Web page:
Irish government has unveiled a range of tough austerity measures designed to help solve the country’s debt crisis.
Among the spending cuts and tax rises are a reduction in the minimum wage, a new property tax and thousands of public sector job cuts.
The four-year plan is designed to save the state 15bn euros ($20bn; £13bn).
The government is also negotiating a bail-out package with the EU and IMF, expected to be worth about 85bn euros.
The recovery plan outlines plans to cut 24,750 public sector jobs, achieve savings in social welfare spending of 2.8bn euros, and raise an additional 1.9bn euros from income tax.
The government will also reduce the minimum wage by 1 euro, to 7.65 euros an hour, and raise VAT from 21% to 22% in 2013, with a further increase to 24% in 2014.
It said it wanted to protect health and education spending as far as it could.
The government also said it would maintain the country’s low level of corporation tax at 12.5%. Many commentators in the run up to the plan said raising this rate could be an easy way for the state to increase revenues.
Finance minister Brian Lenihan said the government would also introduce a property tax, called a site value tax, which will cost most homeowners up to 200 euros a year by 2014.
He added that the spending cuts would be concentrated in areas of highest spending – pay, pensions and social welfare.
“It is important to understand these are key drivers to expenditure and will be curtailed,” he told a press conference.
The plan will cost Irish taxpayers 20 euros a week, he said.
In total, the spending cuts will amount to 10bn euros while tax rises will bring in a further 5bn euros.
As if the Irish haven’t sacrificed enough, the Irish government has announced that it will create a new four-year ‘Solidarity Bond’ so that the Irish people can lend to their government”
The 15bn euros equates to about 9% of the country’s total economic output, which is similar in percentage terms to the 8% budget cuts the UK coalition government has recently announced.
However, the Irish government has already implemented 15bn euros of cuts since the onset of the global financial crisis.
Taoiseach Brian Cowen said he hoped the plan would “bring certainty to our people to make sure they have hope for the future”.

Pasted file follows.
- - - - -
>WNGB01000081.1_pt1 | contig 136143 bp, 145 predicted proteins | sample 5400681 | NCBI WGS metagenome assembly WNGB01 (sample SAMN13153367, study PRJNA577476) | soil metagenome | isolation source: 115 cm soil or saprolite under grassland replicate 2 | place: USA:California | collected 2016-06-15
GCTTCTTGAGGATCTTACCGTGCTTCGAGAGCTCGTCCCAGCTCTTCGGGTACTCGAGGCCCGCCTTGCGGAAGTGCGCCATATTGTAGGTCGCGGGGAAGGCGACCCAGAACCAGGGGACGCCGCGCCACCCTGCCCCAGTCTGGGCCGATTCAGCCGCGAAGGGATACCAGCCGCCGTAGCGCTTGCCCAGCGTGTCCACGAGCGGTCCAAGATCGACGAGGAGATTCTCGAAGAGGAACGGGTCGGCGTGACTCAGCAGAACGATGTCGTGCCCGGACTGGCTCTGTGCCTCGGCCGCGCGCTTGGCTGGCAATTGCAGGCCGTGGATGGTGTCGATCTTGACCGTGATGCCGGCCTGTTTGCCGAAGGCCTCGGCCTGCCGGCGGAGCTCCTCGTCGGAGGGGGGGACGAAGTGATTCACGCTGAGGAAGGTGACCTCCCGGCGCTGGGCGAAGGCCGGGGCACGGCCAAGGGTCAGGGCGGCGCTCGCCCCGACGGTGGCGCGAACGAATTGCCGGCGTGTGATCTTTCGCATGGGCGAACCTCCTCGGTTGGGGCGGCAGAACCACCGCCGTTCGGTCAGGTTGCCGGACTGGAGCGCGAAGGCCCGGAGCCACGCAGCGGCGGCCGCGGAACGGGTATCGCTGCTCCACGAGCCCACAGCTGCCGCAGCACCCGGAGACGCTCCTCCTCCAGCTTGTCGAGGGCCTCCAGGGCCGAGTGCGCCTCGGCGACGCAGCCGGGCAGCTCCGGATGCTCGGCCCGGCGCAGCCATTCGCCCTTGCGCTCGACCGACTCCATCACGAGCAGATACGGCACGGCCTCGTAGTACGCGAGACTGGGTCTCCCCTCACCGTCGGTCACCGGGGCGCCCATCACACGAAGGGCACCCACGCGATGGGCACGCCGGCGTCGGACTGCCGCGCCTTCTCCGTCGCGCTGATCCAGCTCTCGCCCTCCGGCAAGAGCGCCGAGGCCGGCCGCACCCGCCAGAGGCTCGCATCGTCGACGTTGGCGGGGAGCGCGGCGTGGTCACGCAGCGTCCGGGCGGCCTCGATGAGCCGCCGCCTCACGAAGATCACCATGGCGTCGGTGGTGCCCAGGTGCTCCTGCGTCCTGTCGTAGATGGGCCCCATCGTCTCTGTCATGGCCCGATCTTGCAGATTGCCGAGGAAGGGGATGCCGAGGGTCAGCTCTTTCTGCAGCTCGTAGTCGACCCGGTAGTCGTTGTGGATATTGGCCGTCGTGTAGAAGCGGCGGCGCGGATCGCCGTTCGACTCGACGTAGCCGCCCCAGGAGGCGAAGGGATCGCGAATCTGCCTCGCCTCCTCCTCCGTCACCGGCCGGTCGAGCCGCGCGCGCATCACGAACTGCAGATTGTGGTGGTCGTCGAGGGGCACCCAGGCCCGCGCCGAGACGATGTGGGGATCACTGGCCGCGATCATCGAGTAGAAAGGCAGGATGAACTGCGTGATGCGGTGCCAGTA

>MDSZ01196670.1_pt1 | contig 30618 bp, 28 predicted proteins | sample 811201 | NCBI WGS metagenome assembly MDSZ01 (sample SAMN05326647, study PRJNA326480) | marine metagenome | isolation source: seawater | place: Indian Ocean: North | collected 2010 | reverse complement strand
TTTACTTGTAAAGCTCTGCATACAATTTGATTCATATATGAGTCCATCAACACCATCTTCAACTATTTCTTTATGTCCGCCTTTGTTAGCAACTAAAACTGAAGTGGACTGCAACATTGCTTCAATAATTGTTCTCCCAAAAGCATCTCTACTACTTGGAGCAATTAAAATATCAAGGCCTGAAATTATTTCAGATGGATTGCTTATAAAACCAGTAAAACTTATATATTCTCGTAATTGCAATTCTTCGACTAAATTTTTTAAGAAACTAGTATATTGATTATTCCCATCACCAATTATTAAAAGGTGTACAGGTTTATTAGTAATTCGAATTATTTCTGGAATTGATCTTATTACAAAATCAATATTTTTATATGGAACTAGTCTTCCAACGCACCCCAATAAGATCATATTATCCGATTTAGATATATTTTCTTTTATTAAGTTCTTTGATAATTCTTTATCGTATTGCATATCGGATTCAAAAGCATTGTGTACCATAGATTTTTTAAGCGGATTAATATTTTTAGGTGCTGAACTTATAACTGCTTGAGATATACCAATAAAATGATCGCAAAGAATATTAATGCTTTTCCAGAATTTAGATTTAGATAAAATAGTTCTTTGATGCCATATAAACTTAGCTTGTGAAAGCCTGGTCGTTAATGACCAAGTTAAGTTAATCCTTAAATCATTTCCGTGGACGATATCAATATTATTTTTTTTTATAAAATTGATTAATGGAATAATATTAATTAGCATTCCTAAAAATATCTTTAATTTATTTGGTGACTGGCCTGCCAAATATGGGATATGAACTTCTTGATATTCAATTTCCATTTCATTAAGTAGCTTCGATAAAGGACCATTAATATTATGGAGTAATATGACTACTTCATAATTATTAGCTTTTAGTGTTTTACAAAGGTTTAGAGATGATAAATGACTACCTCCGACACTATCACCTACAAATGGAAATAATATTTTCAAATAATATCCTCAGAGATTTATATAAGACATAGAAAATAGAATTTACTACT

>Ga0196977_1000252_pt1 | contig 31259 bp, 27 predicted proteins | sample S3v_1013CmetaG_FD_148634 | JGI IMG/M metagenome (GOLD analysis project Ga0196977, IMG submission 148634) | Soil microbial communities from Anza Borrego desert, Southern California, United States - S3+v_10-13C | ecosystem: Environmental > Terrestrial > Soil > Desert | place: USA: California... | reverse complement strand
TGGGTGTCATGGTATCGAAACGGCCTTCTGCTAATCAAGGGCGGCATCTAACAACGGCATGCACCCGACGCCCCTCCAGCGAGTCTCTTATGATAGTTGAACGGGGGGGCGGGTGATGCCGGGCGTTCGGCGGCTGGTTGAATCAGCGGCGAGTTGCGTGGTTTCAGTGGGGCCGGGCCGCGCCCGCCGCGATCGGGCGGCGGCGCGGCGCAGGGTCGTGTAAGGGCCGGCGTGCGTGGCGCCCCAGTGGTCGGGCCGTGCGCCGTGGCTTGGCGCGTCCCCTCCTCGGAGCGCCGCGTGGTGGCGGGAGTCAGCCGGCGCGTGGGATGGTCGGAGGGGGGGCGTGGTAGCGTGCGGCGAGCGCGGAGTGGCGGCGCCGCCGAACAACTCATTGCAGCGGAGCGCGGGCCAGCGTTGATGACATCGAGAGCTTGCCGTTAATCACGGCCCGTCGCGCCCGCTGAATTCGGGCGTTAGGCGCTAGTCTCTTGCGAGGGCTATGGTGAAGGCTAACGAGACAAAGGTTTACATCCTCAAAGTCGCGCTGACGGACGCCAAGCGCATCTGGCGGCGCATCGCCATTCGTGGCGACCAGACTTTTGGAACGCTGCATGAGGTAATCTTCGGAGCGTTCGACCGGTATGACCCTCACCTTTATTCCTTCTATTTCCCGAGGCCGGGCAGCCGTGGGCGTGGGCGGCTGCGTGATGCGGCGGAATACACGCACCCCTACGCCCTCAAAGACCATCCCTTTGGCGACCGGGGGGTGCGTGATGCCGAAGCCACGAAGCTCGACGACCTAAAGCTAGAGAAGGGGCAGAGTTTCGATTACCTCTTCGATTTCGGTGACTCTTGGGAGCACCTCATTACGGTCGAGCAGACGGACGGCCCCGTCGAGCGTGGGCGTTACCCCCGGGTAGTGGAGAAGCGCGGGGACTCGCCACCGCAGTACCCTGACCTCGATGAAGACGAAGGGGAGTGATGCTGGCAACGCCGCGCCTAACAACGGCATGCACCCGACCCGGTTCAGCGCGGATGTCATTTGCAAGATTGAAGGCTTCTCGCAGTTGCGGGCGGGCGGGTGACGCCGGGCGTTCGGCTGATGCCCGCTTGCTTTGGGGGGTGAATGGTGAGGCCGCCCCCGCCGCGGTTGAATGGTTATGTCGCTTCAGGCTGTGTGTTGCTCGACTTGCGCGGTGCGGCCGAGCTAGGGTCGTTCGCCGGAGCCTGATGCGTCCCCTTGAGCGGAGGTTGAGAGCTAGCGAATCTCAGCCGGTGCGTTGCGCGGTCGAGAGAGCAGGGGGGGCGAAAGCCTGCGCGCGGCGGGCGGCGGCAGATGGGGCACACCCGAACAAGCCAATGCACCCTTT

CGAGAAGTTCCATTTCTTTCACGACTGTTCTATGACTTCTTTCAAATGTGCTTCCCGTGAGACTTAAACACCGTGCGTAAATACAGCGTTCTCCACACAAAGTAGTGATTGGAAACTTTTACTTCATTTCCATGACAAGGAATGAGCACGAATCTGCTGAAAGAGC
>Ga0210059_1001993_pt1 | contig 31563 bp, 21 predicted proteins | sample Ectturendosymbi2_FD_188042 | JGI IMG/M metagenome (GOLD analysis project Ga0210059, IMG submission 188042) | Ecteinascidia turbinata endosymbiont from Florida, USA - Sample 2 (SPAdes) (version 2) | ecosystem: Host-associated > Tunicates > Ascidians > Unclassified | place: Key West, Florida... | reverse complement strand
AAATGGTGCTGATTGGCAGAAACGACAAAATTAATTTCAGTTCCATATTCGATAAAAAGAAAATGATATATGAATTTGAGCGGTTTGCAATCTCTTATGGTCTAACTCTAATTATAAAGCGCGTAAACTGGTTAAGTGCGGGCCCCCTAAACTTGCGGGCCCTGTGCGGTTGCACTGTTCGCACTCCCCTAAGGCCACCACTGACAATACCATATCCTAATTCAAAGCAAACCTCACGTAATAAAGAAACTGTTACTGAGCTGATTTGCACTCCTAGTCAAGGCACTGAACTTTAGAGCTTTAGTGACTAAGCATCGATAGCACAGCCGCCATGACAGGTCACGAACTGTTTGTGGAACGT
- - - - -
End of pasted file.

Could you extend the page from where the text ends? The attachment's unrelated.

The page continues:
“We can and will pull through as we have in the past. We love our country and we want to make sure our children have a future here too.”
He added that the plan was also “about growing the economy and identifying those sectors of the economy that are proving to be successful”.
There have been criticisms that the government is focusing too much on spending cuts and not enough on stimulating economic growth.
However, Mr Cowen said the rationale behind the recovery plan was job creation. He pledged to reduce unemployment below 10% by 2014.
But Mr Lenihan said drastic cuts were needed to reduce the budget deficit to 9% next year, from 11.7% this year.
Much of the content of the plan had been flagged up before the announcement, but analysts said more popular unrest was inevitable, following recent protests at the government’s handling of the economy.
You might expect people to feel as bitter as the winter weather as they face the prospect of cuts in their disposable income
“It looks vicious, predictably vicious. There is going to be enormous social uprising against this one, undeniably,” said David Keeble at Credit Agricole.
Opposition parties have also been vocal in their criticism of the government, particularly its denial last week that it would need to seek financial assistance from the EU and IMF.
There have also been calls for an immediate general election in protest at the government’s handling of the economy.
Mr Cowen refused to answer questions about an election, which is expected early next year.
Instead he stressed again the need for parliament to pass the budget, which incorporates the austerity measures, on 7 December.
“Then, whenever we have that completed… the people can decide who they want to govern the country,” he said.
The government’s tenuous position is undermining the credibility of the recovery plan and contributing to instability in financial markets, analysts say.
“I’m not sure [the plan] is really going to convince markets,” said Ben May at Capital Economics.
“The whole political uncertainty at the moment means that people aren’t 100% sure that they will even be able to pass the budget. Even if they do, there’s probably going to be a new government early next year.”